Hello everyone! There are still four planets in the early morning sky and two in the evening sky, but something else is happening in the early morning sky.
Just look at the dark sky above and you might see bright streaks of light.
This week is the peak of the Perseid meteor shower. Hero Perseus, the origin of the meteor is five fist heights above the northern horizon, from which it shoots southward.
Bring a blanket and lie down to watch the shooting stars.
The Perseid meteor shower is a remnant of Comet Swift-Tuttle, which last passed near Earth in 1993. If you’re very lucky and not too cloudy, you can see up to 100 meteors per hour. Watch your early morning sky all week long!
Venus is visible near the eastern horizon. Mars is near overhead in the eastern sky and close to Aldebaran, the bright red eye of Taurus.
To find Jupiter and Saturn, turn completely and face west. Saturn is two fists left of due west and close to the horizon, and Jupiter is four and a half fists above Saturn.
If you see a bright star near the Full Moon on Friday, it’s not a star, it’s Saturn!
The summer solstice has passed and the days are getting shorter. This month he loses 16 minutes of evening sunlight, but he only loses 4 minutes of morning sunlight.
And now that we’re past the summer solstice, we’ll have another seasonal marker next week.
We live below the Tropic of Cancer, so the sun passes through the northern sky, which never happens in the continental United States.
The Sun has been in the northern half of the sky since April, and will appear directly overhead again next Wednesday at 12:25 PM.
I call it a shadowless day. So mark her calendar for next Wednesday, August 17, and see if you can find your shadow at 12:25.
Both Saturn and Mercury are in the evening sky this week. To find Mercury, watch one of its spectacular sunsets.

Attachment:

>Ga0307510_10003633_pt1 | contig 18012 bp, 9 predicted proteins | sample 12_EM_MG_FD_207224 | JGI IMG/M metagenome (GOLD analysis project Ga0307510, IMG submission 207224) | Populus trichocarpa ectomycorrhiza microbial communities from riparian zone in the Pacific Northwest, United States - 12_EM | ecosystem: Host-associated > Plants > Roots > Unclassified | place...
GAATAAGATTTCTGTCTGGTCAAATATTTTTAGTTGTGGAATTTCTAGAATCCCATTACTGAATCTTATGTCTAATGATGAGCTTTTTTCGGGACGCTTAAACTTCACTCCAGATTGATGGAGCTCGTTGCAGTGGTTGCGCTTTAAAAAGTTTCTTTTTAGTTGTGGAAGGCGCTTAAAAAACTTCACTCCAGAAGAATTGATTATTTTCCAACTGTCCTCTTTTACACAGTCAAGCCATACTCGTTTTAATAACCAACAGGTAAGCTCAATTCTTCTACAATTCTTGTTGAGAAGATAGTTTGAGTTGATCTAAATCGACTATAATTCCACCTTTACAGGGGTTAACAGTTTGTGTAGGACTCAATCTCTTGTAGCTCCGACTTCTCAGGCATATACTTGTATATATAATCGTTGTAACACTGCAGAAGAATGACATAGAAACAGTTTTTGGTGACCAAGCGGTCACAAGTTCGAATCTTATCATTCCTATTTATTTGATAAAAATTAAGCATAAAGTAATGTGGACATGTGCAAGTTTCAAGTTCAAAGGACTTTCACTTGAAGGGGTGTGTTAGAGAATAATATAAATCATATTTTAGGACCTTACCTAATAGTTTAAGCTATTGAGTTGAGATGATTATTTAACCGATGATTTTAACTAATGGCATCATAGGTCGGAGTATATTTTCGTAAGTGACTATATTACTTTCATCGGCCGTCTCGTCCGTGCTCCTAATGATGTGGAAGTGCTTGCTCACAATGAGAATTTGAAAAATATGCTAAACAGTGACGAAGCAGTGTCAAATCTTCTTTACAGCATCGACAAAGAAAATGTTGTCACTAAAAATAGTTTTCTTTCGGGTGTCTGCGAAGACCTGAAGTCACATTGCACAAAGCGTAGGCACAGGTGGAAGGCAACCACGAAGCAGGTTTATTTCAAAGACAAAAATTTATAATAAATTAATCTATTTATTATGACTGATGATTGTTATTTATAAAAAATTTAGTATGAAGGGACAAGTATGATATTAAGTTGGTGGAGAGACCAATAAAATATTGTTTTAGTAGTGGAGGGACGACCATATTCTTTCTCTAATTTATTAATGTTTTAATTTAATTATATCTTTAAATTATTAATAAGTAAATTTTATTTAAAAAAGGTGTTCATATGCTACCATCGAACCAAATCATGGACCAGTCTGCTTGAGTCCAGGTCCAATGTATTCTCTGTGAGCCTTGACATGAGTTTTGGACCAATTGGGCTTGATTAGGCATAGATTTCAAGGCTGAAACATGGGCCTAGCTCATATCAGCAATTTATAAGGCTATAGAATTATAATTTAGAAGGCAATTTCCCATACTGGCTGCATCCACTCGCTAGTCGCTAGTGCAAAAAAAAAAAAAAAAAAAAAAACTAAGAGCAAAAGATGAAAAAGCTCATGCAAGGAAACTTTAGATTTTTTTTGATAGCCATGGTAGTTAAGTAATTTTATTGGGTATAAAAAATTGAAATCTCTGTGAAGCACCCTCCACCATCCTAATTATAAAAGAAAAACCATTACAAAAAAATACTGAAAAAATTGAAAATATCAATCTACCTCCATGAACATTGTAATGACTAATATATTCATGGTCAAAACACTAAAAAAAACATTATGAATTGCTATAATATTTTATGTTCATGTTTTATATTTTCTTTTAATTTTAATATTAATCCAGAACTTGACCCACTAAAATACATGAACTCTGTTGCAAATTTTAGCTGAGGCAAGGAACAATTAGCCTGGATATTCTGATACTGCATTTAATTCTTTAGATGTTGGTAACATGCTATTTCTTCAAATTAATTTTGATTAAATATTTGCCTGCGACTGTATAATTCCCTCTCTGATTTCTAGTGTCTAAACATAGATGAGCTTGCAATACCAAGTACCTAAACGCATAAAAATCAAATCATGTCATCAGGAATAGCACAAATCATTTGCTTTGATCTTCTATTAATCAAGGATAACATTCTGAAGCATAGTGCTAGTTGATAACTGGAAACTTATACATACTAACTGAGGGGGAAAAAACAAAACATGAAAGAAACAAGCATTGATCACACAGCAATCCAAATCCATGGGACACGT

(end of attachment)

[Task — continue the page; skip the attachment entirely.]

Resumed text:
If clouds form, when it starts to get dark, a bright star should appear near the horizon where the sun has disappeared.
Then turn around completely and face east. Saturn should be two fists to the right of due east and one fist above the horizon.
It’s also a good time to look for the most famous stars in the sky. Just face north and you can see the Big Dipper.
The famous constellation is heading west and will disappear from Guam’s evening skies in September.
In the continental United States, the Big Dipper can be seen year-round due to its proximity to the Polaris, the most famous star in the sky.
Here on Guam, no constellations are visible year-round, so close to the equator that the North Star is just 13 degrees above the horizon.
August, when the Big Dipper is still in the sky, is a good time to spot Polaris on Guam. Use the end star of the dipper bowl to point right and to the ground.
It runs right over a fairly bright star halfway over the horizon. It’s Polaris and it’s due north! Enjoy!
Pam Eastlick has been coordinator of the former University of Guam Planetarium since the early 1990s. She has written this astronomy column weekly since her 2003. Please send any questions or comments to email@example.com.